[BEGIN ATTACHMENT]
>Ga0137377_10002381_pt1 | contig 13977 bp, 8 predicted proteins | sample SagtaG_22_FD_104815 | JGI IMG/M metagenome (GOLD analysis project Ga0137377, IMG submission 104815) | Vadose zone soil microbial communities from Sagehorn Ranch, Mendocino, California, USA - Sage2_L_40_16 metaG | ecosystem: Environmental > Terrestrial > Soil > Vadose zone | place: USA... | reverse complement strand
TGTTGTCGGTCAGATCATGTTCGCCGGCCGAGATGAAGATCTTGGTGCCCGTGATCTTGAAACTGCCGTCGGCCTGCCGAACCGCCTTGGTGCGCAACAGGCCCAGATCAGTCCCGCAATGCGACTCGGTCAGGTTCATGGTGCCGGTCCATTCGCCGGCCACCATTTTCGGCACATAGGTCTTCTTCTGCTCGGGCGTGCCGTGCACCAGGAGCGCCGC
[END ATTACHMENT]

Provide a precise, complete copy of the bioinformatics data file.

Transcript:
>Ga0137377_10002381_pt1 | contig 13977 bp, 8 predicted proteins | sample SagtaG_22_FD_104815 | JGI IMG/M metagenome (GOLD analysis project Ga0137377, IMG submission 104815) | Vadose zone soil microbial communities from Sagehorn Ranch, Mendocino, California, USA - Sage2_L_40_16 metaG | ecosystem: Environmental > Terrestrial > Soil > Vadose zone | place: USA... | reverse complement strand
TGTTGTCGGTCAGATCATGTTCGCCGGCCGAGATGAAGATCTTGGTGCCCGTGATCTTGAAACTGCCGTCGGCCTGCCGAACCGCCTTGGTGCGCAACAGGCCCAGATCAGTCCCGCAATGCGACTCGGTCAGGTTCATGGTGCCGGTCCATTCGCCGGCCACCATTTTCGGCACATAGGTCTTCTTCTGCTCGGGCGTGCCGTGCACCAGGAGCGCCGC